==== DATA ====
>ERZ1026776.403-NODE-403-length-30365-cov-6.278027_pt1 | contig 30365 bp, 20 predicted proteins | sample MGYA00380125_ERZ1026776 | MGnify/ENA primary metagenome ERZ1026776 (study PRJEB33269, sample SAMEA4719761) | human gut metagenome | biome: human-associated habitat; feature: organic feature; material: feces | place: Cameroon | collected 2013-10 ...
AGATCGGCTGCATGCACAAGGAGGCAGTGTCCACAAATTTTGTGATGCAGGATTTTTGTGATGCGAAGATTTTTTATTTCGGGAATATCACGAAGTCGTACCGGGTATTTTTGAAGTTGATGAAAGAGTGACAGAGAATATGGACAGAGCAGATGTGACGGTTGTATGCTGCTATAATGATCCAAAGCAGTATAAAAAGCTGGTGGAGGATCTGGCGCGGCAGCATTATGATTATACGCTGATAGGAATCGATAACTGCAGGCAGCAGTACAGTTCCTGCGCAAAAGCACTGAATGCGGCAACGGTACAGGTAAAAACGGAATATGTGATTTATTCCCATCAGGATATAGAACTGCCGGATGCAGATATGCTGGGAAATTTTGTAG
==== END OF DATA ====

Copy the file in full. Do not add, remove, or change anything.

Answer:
>ERZ1026776.403-NODE-403-length-30365-cov-6.278027_pt1 | contig 30365 bp, 20 predicted proteins | sample MGYA00380125_ERZ1026776 | MGnify/ENA primary metagenome ERZ1026776 (study PRJEB33269, sample SAMEA4719761) | human gut metagenome | biome: human-associated habitat; feature: organic feature; material: feces | place: Cameroon | collected 2013-10 ...
AGATCGGCTGCATGCACAAGGAGGCAGTGTCCACAAATTTTGTGATGCAGGATTTTTGTGATGCGAAGATTTTTTATTTCGGGAATATCACGAAGTCGTACCGGGTATTTTTGAAGTTGATGAAAGAGTGACAGAGAATATGGACAGAGCAGATGTGACGGTTGTATGCTGCTATAATGATCCAAAGCAGTATAAAAAGCTGGTGGAGGATCTGGCGCGGCAGCATTATGATTATACGCTGATAGGAATCGATAACTGCAGGCAGCAGTACAGTTCCTGCGCAAAAGCACTGAATGCGGCAACGGTACAGGTAAAAACGGAATATGTGATTTATTCCCATCAGGATATAGAACTGCCGGATGCAGATATGCTGGGAAATTTTGTAG